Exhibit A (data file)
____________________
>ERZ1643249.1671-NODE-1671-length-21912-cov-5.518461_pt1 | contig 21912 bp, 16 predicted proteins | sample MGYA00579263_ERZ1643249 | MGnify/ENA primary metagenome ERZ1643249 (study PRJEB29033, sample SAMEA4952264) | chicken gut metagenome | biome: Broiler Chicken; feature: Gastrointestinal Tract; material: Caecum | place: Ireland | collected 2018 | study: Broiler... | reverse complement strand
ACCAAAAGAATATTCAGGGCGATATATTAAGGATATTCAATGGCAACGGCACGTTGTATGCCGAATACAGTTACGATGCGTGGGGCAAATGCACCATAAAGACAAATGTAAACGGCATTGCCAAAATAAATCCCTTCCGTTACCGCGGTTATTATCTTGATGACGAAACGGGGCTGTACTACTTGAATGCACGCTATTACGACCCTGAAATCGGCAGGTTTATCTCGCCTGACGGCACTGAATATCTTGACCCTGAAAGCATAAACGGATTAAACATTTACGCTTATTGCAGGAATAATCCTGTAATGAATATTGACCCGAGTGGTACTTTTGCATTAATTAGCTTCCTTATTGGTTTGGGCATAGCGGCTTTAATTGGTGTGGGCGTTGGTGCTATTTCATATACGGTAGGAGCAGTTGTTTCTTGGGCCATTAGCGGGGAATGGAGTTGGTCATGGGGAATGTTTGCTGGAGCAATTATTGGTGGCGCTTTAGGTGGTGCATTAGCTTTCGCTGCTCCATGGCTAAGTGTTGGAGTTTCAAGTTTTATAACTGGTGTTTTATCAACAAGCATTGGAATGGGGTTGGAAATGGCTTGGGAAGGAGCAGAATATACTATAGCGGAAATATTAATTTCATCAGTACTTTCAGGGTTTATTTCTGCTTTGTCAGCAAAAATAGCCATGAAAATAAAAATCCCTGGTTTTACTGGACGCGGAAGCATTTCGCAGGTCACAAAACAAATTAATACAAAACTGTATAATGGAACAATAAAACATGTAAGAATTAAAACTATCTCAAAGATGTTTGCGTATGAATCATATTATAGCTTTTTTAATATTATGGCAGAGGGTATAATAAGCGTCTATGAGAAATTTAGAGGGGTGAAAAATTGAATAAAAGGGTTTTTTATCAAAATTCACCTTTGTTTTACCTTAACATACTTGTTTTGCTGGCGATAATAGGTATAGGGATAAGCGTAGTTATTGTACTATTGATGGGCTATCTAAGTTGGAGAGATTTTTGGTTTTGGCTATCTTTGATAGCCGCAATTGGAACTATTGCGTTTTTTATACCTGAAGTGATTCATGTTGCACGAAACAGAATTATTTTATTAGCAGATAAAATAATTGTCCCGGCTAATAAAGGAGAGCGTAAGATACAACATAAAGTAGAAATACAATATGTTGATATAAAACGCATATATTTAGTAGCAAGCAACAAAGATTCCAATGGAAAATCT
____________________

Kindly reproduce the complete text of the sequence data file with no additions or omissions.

>ERZ1643249.1671-NODE-1671-length-21912-cov-5.518461_pt1 | contig 21912 bp, 16 predicted proteins | sample MGYA00579263_ERZ1643249 | MGnify/ENA primary metagenome ERZ1643249 (study PRJEB29033, sample SAMEA4952264) | chicken gut metagenome | biome: Broiler Chicken; feature: Gastrointestinal Tract; material: Caecum | place: Ireland | collected 2018 | study: Broiler... | reverse complement strand
ACCAAAAGAATATTCAGGGCGATATATTAAGGATATTCAATGGCAACGGCACGTTGTATGCCGAATACAGTTACGATGCGTGGGGCAAATGCACCATAAAGACAAATGTAAACGGCATTGCCAAAATAAATCCCTTCCGTTACCGCGGTTATTATCTTGATGACGAAACGGGGCTGTACTACTTGAATGCACGCTATTACGACCCTGAAATCGGCAGGTTTATCTCGCCTGACGGCACTGAATATCTTGACCCTGAAAGCATAAACGGATTAAACATTTACGCTTATTGCAGGAATAATCCTGTAATGAATATTGACCCGAGTGGTACTTTTGCATTAATTAGCTTCCTTATTGGTTTGGGCATAGCGGCTTTAATTGGTGTGGGCGTTGGTGCTATTTCATATACGGTAGGAGCAGTTGTTTCTTGGGCCATTAGCGGGGAATGGAGTTGGTCATGGGGAATGTTTGCTGGAGCAATTATTGGTGGCGCTTTAGGTGGTGCATTAGCTTTCGCTGCTCCATGGCTAAGTGTTGGAGTTTCAAGTTTTATAACTGGTGTTTTATCAACAAGCATTGGAATGGGGTTGGAAATGGCTTGGGAAGGAGCAGAATATACTATAGCGGAAATATTAATTTCATCAGTACTTTCAGGGTTTATTTCTGCTTTGTCAGCAAAAATAGCCATGAAAATAAAAATCCCTGGTTTTACTGGACGCGGAAGCATTTCGCAGGTCACAAAACAAATTAATACAAAACTGTATAATGGAACAATAAAACATGTAAGAATTAAAACTATCTCAAAGATGTTTGCGTATGAATCATATTATAGCTTTTTTAATATTATGGCAGAGGGTATAATAAGCGTCTATGAGAAATTTAGAGGGGTGAAAAATTGAATAAAAGGGTTTTTTATCAAAATTCACCTTTGTTTTACCTTAACATACTTGTTTTGCTGGCGATAATAGGTATAGGGATAAGCGTAGTTATTGTACTATTGATGGGCTATCTAAGTTGGAGAGATTTTTGGTTTTGGCTATCTTTGATAGCCGCAATTGGAACTATTGCGTTTTTTATACCTGAAGTGATTCATGTTGCACGAAACAGAATTATTTTATTAGCAGATAAAATAATTGTCCCGGCTAATAAAGGAGAGCGTAAGATACAACATAAAGTAGAAATACAATATGTTGATATAAAACGCATATATTTAGTAGCAAGCAACAAAGATTCCAATGGAAAATCT